History of the market


In 1205, by Charter of King John, the Bishop of Rochester was granted permission to hold a market in Bromley on every Tuesday.

Originally in Latin, the 1205 text translated as:

The King to the Sheriff of Kent. Know ye that we have granted our venerable Father (Gilbert de Glanvill) Bishop of Rochester that he may have a Fair at Stode every year to continue for two days, to wit, on the Feast of the Assumption of the Blessed Virgin, and the day following , and that he may have a market at Brumlegh (Bromley) every Tuesday throughout the year, so nevertheless that such Fair and Market be not to the injury of the neighbouring Fairs and Markets.  And therefore we command you cause the same to be proclaimed throughout your Bailiwick.

Witness Ourself at Canterbury the 19 of July. By the Justiciar

In 1447 King Henry VI granted a revised charter changing the market day to every Thursday. Being granted a Royal Charter meant that no other market could take place within 6 and two third miles on the same day as the Charter Market, a distance based on how far a shepherd could drive his flock of sheep to market in one day.

Again, originally in Latin, the 1447 text translates as:

25 and 26 Henry Sixth A.D. 1447

To the pious Bishops of Rochester and to the Archbishops, Bishops and all and each.

We the King send greeting.

We have also granted to the same present Bishop and to his successors that they may hold a Market on their Manor of Bromley, to be held on Thursday of every week; also a fair every year in the Town, on the same spot, with the (right to exact tolls and impose a charge on the erection of stalls) of the same, to last during three days, namely the day of St James the Apostle and the preceding and following days, notwithstanding the he holds within the aforesaid Manor a certain other Fair on the day of St Blaise and the following day.  Provided only that this market and Fair be not to the detriment of neighbouring markets and fairs.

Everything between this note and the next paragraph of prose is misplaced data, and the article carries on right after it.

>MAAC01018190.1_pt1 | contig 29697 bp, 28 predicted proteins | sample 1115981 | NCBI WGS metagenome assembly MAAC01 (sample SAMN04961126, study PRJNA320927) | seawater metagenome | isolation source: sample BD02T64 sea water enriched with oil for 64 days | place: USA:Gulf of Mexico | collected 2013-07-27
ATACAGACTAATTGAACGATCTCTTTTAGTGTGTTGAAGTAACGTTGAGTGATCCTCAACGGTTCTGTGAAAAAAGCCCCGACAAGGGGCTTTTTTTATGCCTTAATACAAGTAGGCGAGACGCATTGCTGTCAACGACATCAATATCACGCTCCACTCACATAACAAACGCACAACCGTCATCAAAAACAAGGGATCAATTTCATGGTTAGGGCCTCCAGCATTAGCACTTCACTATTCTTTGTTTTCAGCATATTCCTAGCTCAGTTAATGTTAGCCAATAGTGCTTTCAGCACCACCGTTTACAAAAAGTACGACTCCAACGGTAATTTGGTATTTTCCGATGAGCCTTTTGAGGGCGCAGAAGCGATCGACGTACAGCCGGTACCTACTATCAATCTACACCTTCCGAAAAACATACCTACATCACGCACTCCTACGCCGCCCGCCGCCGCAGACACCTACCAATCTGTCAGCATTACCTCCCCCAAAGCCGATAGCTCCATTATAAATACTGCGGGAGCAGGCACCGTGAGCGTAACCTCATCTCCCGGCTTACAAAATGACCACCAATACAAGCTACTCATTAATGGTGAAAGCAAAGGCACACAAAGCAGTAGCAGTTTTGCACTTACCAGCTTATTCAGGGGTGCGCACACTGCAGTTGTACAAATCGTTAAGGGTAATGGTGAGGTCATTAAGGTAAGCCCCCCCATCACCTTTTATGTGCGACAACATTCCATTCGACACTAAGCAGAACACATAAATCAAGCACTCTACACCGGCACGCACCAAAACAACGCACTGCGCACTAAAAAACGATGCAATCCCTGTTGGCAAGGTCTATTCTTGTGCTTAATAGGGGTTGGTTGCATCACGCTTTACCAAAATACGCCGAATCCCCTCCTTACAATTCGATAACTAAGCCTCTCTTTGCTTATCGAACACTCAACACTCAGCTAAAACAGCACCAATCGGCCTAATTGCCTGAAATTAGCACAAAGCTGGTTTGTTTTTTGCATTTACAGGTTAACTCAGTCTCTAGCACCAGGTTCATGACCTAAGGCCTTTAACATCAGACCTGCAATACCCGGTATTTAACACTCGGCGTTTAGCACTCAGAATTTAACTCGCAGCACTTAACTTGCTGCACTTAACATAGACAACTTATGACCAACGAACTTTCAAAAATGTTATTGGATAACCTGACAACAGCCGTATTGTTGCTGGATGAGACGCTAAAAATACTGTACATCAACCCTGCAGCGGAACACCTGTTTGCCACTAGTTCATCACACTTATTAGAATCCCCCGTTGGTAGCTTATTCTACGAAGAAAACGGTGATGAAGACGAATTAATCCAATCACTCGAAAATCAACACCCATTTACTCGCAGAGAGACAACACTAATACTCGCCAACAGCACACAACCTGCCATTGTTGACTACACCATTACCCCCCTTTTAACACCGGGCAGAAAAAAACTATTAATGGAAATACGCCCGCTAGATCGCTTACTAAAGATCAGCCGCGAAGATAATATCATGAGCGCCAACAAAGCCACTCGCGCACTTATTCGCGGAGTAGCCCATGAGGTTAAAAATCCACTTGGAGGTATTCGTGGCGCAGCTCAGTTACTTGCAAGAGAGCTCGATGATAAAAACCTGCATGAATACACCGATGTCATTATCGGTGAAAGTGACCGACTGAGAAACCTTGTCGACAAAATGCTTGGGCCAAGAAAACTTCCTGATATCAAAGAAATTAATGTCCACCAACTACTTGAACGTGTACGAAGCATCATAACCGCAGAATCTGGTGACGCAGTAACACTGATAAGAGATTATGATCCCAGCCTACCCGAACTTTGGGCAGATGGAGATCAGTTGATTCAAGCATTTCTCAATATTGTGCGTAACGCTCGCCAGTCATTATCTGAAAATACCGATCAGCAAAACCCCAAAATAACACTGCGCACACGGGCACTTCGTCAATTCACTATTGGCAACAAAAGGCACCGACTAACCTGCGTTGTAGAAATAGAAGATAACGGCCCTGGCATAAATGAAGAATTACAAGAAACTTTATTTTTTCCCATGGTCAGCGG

Given under our hand at Westminster.

July 20 1447

The market was first held at Bromley Manor and then moved to Market Square where Market House was built in 1729 and became the focus of the local population on market and fair days.  Market House was a timber building with a red tile roof; a meeting room on the first floor could hold around 200 people and was also used as a court room.

The fairs were held twice a year in February and August (February and July prior to the reform of the calendar in 1752).  Originally a means of interchange for horses, cattle and agricultural produce, the fairs became occasions when the Market Square was crowded with booths of various kinds, menageries, sideshows, whilst plays or tragedy, comedy and farce succeeded each other at about half hourly intervals.

The old Market House was demolished in 1863 by the Lord of the Manor of the time, Coles Child, to be replaced with a gothic red brick Town Hall, housing a police station, a fire station, and a large upper room for civic meetings.  At the same time the fairs were discontinued, partly as the new Town Hall had a footprint almost three times the size of the Market House which meant the area could no longer afford the space for the fairs, but also as they were considered to attract unruly elements.  The Market continued to operate weekly outside the Town Hall.

One of the conditions of the Charter, was that it would be revoked if the market ceased to be held. Around January 1859, for reasons unknown, there was a brief period of interruption of the market and the Charter ceased to be valid but was revived shortly thereafter in February 1859 via a special permit from Queen Victoria; it is by virtue of that permission that the Charter Market still survives.

The Market remained in Market Square until 1933 when increased road traffic and highway improvements saw the Town Hall be demolished and the Charter Market move to the Corporation Depot on Station Road in 1933, later the car park by Bromley North station.

In July 2012 the Charter Market was relocated to the southern end of the pedestrianised High Street to join the weekly Arts and Craft and Farmers’ market that operated every Friday and Saturday.

In October 2018, as part of the Bromley Town Centre redevelopment, the market was returned to the northern end of the pedestrianised area, running from Market Square down to Churchill Theatre, where it currently operates.